Rita Mae Brown

Rita Mae Brown

en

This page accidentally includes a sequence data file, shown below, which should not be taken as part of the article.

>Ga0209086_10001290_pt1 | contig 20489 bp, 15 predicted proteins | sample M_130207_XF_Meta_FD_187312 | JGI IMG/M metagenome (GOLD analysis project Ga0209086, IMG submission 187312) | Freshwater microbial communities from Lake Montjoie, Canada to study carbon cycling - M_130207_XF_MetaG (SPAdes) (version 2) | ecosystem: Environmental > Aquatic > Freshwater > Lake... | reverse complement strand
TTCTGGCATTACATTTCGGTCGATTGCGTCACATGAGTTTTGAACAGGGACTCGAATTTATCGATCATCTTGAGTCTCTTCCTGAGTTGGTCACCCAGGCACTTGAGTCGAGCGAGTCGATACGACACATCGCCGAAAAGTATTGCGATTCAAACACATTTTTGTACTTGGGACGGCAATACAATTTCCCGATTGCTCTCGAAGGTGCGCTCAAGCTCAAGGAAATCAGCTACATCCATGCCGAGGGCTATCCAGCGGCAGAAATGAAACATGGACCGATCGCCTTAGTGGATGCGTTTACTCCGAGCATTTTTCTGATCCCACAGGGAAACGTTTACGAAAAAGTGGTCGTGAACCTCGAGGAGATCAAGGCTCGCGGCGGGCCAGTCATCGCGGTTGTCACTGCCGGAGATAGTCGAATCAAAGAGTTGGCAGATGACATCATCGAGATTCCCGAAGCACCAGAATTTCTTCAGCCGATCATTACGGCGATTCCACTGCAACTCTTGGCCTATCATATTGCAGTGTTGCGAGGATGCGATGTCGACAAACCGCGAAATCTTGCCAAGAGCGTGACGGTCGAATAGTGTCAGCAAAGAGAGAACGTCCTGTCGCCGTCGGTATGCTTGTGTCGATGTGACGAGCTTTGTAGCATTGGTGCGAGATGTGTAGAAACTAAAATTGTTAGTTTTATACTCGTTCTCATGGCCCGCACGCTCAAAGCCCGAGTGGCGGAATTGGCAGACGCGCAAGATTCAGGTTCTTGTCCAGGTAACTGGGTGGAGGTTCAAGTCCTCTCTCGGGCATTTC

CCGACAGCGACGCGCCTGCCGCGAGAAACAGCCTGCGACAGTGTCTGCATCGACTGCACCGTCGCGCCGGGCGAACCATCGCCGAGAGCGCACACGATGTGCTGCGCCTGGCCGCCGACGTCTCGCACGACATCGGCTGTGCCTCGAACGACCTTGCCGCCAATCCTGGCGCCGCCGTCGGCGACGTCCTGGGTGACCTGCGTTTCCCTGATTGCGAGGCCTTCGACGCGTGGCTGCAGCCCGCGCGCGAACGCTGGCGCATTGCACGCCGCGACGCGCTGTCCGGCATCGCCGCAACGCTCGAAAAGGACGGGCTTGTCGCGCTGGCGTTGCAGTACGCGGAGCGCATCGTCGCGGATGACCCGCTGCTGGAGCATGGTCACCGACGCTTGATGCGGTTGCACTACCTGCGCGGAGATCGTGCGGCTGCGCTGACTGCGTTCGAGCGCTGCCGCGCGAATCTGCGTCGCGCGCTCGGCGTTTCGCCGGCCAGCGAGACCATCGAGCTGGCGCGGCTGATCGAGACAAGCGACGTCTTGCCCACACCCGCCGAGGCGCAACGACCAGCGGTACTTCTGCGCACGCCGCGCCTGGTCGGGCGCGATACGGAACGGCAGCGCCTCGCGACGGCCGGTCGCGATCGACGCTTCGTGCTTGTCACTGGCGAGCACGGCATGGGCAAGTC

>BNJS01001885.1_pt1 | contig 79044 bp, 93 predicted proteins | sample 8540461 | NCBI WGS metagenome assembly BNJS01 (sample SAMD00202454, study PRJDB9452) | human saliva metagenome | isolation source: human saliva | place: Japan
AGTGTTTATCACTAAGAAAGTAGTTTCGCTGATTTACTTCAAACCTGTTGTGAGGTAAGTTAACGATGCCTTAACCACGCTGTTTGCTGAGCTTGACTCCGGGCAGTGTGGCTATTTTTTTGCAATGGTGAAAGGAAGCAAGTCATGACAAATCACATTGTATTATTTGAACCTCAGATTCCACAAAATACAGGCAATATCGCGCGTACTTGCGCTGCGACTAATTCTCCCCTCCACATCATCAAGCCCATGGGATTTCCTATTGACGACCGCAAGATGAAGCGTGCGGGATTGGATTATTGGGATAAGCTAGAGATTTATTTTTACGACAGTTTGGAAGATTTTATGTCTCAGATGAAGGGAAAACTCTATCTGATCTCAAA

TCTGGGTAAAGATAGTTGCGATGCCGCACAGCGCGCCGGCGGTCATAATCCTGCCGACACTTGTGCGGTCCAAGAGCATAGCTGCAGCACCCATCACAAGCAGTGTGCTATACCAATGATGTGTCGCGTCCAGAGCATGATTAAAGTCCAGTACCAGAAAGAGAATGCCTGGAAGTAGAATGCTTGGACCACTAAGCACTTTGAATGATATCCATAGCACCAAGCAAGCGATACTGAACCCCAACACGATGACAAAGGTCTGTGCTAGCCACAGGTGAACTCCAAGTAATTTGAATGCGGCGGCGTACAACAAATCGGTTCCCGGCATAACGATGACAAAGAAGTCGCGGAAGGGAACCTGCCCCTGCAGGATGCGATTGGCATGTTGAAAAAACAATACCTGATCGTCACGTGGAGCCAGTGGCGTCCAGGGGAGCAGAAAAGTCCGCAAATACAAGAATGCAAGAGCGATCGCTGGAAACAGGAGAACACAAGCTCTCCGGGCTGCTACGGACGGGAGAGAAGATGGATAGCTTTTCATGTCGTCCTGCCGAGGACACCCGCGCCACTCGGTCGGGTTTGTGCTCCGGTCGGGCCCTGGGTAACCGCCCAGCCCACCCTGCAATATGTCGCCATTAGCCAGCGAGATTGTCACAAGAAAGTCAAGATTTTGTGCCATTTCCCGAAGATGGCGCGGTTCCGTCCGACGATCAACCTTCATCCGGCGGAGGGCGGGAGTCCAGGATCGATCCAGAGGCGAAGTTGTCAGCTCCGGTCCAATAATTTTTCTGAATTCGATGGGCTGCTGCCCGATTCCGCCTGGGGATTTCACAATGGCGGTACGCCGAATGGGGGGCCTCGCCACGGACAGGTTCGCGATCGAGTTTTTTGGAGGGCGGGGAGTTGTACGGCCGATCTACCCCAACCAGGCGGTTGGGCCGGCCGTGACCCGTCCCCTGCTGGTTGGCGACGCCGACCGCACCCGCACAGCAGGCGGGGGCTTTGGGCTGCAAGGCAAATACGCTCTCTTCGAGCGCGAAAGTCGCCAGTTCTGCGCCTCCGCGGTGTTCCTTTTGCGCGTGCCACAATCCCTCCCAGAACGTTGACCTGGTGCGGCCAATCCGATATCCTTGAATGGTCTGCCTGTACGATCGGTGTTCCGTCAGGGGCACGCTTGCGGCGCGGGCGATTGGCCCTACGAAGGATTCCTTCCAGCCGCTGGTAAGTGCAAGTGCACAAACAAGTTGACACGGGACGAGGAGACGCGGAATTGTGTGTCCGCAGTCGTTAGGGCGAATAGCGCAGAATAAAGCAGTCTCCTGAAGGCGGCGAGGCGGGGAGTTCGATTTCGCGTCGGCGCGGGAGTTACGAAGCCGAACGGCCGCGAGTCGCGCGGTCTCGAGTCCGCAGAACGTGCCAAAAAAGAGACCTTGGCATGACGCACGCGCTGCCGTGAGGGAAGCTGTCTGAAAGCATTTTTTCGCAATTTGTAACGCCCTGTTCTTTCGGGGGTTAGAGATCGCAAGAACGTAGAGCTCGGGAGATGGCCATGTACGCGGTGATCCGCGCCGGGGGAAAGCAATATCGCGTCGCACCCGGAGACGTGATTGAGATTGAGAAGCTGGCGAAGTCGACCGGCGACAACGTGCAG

Rita Mae Brown is a prolific American writer, most known for her mysteries and other novels (Rubyfruit Jungle). She is also an Emmy-nominated screenwriter.Brown was born illegitimate in Hanover, Pennsylvania. She was raised by her biological mother's female cousin and the cousin's husband in York, Pennsylvania and later in Ft. Lauderdale, Florida.Starting in the fall of 1962, Brown attended the University of Florida at Gainesville on a scholarship. In the spring of 1964, the administrators of the racially segregated university expelled her for participating in the civil rights movement. She subsequently enrolled at Broward Community College[3] with the hope of transferring eventually to a more tolerant four-year institution.Between fall 1964 and 1969, she lived in New York City, sometimes homeless, while attending New York University[6] where she received a degree in Classics and English. Later,[when?] she received another degree in cinematography from the New York School of Visual Arts.[citation needed] Brown received a Ph.D. in literature from Union Institute & University in 1976 and holds a doctorate in political science from the Institute for Policy Studies in Washington, D.C.Starting in 1973, Brown lived in the Hollywood Hills in Los Angeles. In 1977, she bought a farm in Charlottesville, Virginia where she still lives.[9] In 1982, a screenplay Brown wrote while living in Los Angeles, Sleepless Nights, was retitled The Slumber Party Massacre and given a limited release theatrically.During Brown's spring 1964 semester at the University of Florida at Gainesville, she became active in the American Civil Rights Movement. Later in the 1960s, she participated in the anti-war movement, the feminist movement and the Gay Liberation movement.Brown took an administrative position with the fledgling National Organization for Women, but resigned in January 1970 over Betty Friedan's anti-gay remarks and NOW's attempts to distance itself from lesbian organizations. She claims she played a leading role in the "Lavender Menace" zap of the Second Congress to Unite Women on May 1, 1970, which protested Friedan's remarks and the exclusion of lesbians from the women's movement.In the early 1970s, she became a founding member of The Furies Collective, a lesbian feminist newspaper collective in Washington, DC, which held that heterosexuality was the root of all oppression.Brown told Time magazine in 2008, "I don't believe in straight or gay. I really don't. I think we're all degrees of bisexual. There may be a few people on the extreme if it's a bell curve who really truly are gay or really truly are straight. Because nobody had ever said these things and used their real name, I suddenly became [in the late 1970s] the only lesbian in America."
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